I’ve heard, read and said those words quite many times in my life. But standing still is an impossible task. There is no such thing as standing still. You will always be moving, when you are standing still.
Because there is no such thing as stillness in movement and movement in stillness.
There are such things as stillness in movement and movement in stillness but there is no real, true stillness.
That dead stillness.
When you’re standing still, you’re actually balancing. Balancing might be associated with balancing only on one foot, but you are also balancing when you are on your two feet. You are balancing between four spots: the heels and the balls of your feet.
It’s a constant negotiation between the weight of your body and the floor, which is pushing from underneath.
It’s a constant negotiation between energies.
It’s a constant negotiation between up from the crown of your head and down from your feet.
It’s a constant negotiation between left and right, between front and back.
And when you think you are standing still, you are still moving between all these directions. Constantly.
As the closest you might get to stillness is within the moment in between, the moment of (ex)change. Between up and down, in and out, release and tension. Constantly balancing in the sphere of all these moments of micro-movement. And there in the middle, the closest to stillness and doing nothing you can get, you are simply being. Your muscles and your nervous system are working, your feet are sensing, sending information up through your body, which balances it all out. You don’t even notice it, you’re working unconsciously.
The augmented reality of The Egg
In her book How to do Nothing Jenny Odell brings up the question of the “real” world acting as “augmented reality” and where we draw our attention to. What is there around us, when we bring our eyes up from the screen. During the past month I was asking myself this question and found myself linking attention with concentration.
The Egg Balancing is a practice I encountered during my bachelor studies at the HZT (Hochschulübergreifendes Zentrum Tanz Berlin). It was introduced to me by Jee-Ae Lim, a dancer and choreographer with roots in traditional Korean dance. The Egg Balancing, according to Jee-Ae, is highly about patience, concentration and feeling. Being able to balance the egg lies within getting the yolk in the right position, where it is not moving – but resting just on the right spot – where gravity draws it towards the ground. Drawing my attention to this tiny movement of swaying, I became more aware of the fragility of my own, paradoxically-close-to-stillness, micro-movements, as the egg responds to the tiniest push. Maybe this movement is my own augmented reality.
The productivity of doing nothing
What are we considering as productivity or productive, is also something Odell asks. Through bringing my gaze into the world, I found myself directing it towards the “non-productive”, idle body, which actually never is still. The paradox of the human-body doing nothing, and directing the attention towards the somatic body and internal “productivity”, as our autonomic nervous system is working continuously to keep us alive and functioning.
The somatic unconscious, the bodily level of it, can be experienced through a movement practice called authentic movement. It lets the movement unfold from the unconscious mind through stillness, through waiting for the inner impulse.  One shouldn’t plan on moving, or try to move in a certain way, rather to try to let go of any expectations that something should happen. Letting go of that urge of, one could say, productivity. As the body can never be still, there is movement emerging from – and within – stillness.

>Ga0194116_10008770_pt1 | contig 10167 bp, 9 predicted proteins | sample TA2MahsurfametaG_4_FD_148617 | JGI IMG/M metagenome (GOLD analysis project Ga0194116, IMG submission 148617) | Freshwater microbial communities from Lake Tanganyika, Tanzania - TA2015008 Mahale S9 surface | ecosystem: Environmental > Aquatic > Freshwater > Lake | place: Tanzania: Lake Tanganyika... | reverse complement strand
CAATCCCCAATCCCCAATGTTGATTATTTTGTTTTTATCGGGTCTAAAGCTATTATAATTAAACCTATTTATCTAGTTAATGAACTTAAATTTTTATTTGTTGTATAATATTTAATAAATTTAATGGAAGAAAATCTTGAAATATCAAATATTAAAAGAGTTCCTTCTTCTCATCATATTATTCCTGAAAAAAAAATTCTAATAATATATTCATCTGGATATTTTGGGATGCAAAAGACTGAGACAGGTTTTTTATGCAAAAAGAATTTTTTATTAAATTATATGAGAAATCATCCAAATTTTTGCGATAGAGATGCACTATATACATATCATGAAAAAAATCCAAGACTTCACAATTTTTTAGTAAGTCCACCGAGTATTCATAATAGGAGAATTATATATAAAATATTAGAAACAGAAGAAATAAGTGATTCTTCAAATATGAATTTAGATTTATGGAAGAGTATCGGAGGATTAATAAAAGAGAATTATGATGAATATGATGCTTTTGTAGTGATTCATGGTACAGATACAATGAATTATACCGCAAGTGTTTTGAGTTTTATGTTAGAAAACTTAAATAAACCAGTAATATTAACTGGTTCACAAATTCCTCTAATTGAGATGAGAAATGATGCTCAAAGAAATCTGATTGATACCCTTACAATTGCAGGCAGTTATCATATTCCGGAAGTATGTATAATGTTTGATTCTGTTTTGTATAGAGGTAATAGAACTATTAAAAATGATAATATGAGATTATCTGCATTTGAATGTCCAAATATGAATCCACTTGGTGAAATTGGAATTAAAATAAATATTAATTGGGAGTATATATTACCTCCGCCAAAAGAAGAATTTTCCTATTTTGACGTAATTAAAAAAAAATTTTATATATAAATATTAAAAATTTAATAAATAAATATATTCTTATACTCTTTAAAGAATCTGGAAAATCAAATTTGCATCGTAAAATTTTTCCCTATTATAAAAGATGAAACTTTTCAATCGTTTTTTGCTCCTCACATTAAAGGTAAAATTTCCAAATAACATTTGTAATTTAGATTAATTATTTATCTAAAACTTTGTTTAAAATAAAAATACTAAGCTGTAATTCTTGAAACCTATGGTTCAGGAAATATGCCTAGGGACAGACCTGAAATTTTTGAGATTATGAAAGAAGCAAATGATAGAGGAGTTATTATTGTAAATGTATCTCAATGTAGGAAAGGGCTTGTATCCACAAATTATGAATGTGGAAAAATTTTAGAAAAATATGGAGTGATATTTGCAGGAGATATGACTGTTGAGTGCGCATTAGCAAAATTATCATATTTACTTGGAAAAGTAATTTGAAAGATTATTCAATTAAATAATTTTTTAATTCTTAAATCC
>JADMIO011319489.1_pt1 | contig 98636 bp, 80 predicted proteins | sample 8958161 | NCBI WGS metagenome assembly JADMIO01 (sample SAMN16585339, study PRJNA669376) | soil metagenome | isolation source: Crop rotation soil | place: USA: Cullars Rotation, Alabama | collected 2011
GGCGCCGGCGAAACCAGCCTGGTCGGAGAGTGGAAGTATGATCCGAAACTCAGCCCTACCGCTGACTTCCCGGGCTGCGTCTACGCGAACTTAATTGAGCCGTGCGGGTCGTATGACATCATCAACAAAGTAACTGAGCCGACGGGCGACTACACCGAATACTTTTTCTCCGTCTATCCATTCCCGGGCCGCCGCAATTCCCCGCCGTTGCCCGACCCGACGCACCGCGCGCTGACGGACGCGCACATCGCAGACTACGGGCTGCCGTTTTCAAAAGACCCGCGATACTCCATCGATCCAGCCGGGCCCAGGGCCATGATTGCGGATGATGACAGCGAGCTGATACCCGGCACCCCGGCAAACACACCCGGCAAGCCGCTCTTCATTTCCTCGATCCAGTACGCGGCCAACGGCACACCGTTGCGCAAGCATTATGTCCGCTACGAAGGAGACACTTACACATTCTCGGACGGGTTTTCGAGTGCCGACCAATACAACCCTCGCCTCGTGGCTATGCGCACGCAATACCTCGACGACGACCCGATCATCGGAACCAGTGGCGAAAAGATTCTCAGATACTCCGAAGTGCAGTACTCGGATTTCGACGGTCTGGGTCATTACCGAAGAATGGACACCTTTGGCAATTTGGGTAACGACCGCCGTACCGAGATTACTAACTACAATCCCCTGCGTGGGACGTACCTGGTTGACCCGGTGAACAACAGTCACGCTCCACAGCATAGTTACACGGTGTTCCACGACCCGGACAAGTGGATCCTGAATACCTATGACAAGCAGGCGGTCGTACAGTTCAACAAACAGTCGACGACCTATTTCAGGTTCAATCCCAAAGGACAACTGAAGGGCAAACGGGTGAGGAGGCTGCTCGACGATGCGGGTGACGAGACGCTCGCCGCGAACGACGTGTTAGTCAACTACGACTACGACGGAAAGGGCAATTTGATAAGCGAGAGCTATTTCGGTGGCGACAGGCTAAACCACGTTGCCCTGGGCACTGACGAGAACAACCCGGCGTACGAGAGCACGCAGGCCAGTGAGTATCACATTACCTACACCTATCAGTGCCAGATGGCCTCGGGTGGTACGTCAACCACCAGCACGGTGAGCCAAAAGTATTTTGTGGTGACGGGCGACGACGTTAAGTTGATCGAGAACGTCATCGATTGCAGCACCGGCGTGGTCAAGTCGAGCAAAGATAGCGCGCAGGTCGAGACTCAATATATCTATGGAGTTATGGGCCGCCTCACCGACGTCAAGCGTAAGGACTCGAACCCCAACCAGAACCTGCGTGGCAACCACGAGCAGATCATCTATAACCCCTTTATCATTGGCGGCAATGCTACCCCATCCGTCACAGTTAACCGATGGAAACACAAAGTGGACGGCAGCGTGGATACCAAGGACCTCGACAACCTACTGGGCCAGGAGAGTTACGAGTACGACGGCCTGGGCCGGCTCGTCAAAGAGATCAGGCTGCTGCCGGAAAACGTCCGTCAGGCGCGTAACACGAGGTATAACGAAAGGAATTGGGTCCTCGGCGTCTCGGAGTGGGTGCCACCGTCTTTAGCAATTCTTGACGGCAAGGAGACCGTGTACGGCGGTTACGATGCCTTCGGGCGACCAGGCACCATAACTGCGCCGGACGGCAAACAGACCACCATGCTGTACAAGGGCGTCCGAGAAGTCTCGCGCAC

Authentic movement is always happening with another person in the space, called the witness. Their job is to quietly focus on the mover, observe what is happening. Their job is also to note their own (sometimes kinetic) responses of feelings, images, desires or associations.
And here we are. We (my colleague and I) might look like we are doing nothing much – at least nothing “productive” – but our bodies are working, our thoughts are flying. Thinking about that egg yolk balancing around, we balance our organs. Noticing people and the nature around us. Breathing, letting go and catching again. Slowing down and turning the gaze both inwards as well as sweeping it through the surroundings. Through letting the stillness inform our movement, we are trying to get closer to the paradox of movement and stillness.
Balancing in the midst of constant change, between the real reality around us and the augmented reality within us. We invite you to observe your own responses, which emerge when watching us. When watching movement in stillness, stillness in movement, and the idle nature of balancing.
 Jennifer de Leon, ”Dance, Stillness and Paradox,” In Dance Dialogues: Conversations across cultures, artforms and practices, ed. Cheryl Stock, Proceedings of the 2008 World Dance Alliance Global Summit, Brisbane, 13 – 18 July. Online publication, QUT Creative Industries and Ausdance, [accessed: 26.7.2020] https://ausdance.org.au/articles/details/dance-stillness-and-paradox
 de Leon, ”Dance, Stillness and Paradox”
 Jenny Odell, How to do Nothing: Resisting the attention economy (New York: Melville House Publishing, 2019), pp. 6-7
 Ibid. p. 7
 Wendy Wyman-McGinty, “The body in analysis: authentic movement and witnessing in analytic practice,” Journal of Analytical Psychology 43:2 (1998), p. 240 [accessed 17.7.2020] https://doi.org/10.1111/1465-5922.00023